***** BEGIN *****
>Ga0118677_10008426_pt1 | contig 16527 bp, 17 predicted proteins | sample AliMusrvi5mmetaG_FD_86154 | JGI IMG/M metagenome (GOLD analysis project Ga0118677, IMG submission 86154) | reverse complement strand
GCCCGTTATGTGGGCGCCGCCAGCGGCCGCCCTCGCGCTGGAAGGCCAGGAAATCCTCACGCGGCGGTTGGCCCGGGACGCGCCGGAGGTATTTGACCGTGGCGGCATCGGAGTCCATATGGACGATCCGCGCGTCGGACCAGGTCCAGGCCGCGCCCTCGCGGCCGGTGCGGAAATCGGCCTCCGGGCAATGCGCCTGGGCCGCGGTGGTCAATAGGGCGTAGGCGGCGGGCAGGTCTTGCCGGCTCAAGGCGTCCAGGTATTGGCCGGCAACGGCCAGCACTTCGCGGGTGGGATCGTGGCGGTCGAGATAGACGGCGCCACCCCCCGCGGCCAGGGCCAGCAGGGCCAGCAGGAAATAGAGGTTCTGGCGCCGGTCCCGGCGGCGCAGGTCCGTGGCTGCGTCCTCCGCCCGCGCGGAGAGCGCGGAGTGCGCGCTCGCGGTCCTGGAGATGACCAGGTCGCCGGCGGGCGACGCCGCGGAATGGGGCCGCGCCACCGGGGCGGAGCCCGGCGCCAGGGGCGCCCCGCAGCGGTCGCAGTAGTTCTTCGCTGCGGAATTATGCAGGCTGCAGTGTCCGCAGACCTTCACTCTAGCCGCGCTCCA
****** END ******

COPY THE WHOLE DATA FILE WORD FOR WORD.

>Ga0118677_10008426_pt1 | contig 16527 bp, 17 predicted proteins | sample AliMusrvi5mmetaG_FD_86154 | JGI IMG/M metagenome (GOLD analysis project Ga0118677, IMG submission 86154) | reverse complement strand
GCCCGTTATGTGGGCGCCGCCAGCGGCCGCCCTCGCGCTGGAAGGCCAGGAAATCCTCACGCGGCGGTTGGCCCGGGACGCGCCGGAGGTATTTGACCGTGGCGGCATCGGAGTCCATATGGACGATCCGCGCGTCGGACCAGGTCCAGGCCGCGCCCTCGCGGCCGGTGCGGAAATCGGCCTCCGGGCAATGCGCCTGGGCCGCGGTGGTCAATAGGGCGTAGGCGGCGGGCAGGTCTTGCCGGCTCAAGGCGTCCAGGTATTGGCCGGCAACGGCCAGCACTTCGCGGGTGGGATCGTGGCGGTCGAGATAGACGGCGCCACCCCCCGCGGCCAGGGCCAGCAGGGCCAGCAGGAAATAGAGGTTCTGGCGCCGGTCCCGGCGGCGCAGGTCCGTGGCTGCGTCCTCCGCCCGCGCGGAGAGCGCGGAGTGCGCGCTCGCGGTCCTGGAGATGACCAGGTCGCCGGCGGGCGACGCCGCGGAATGGGGCCGCGCCACCGGGGCGGAGCCCGGCGCCAGGGGCGCCCCGCAGCGGTCGCAGTAGTTCTTCGCTGCGGAATTATGCAGGCTGCAGTGTCCGCAGACCTTCACTCTAGCCGCGCTCCA